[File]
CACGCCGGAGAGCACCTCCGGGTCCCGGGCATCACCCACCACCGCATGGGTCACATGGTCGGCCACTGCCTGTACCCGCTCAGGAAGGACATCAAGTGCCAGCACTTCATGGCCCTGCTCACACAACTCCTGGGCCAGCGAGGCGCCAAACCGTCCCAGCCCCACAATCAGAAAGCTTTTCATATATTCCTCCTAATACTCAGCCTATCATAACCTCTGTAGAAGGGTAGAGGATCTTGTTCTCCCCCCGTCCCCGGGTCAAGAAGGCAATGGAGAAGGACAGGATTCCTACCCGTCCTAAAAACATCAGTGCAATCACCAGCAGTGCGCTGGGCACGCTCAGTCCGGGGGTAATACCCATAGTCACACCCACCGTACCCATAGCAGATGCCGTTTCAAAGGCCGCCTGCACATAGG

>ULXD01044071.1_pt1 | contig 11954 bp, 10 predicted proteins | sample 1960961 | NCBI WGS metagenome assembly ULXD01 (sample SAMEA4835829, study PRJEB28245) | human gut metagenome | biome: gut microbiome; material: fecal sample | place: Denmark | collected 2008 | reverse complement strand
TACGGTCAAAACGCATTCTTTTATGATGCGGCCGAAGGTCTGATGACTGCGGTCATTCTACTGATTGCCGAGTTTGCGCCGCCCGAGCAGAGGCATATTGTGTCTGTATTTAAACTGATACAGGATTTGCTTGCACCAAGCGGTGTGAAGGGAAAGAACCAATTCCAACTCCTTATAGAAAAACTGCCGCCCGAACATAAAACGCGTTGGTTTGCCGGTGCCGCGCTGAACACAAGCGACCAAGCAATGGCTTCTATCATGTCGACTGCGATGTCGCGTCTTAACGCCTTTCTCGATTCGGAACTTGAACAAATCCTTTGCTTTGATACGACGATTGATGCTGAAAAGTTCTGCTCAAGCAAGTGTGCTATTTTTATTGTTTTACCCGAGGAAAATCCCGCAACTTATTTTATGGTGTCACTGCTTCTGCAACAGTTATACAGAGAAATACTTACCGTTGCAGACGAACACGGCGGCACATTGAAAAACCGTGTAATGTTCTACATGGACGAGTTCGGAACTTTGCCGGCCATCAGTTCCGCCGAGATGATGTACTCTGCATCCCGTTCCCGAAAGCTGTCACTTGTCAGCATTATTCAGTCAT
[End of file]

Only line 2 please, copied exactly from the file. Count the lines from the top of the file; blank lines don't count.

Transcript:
>ULXD01044071.1_pt1 | contig 11954 bp, 10 predicted proteins | sample 1960961 | NCBI WGS metagenome assembly ULXD01 (sample SAMEA4835829, study PRJEB28245) | human gut metagenome | biome: gut microbiome; material: fecal sample | place: Denmark | collected 2008 | reverse complement strand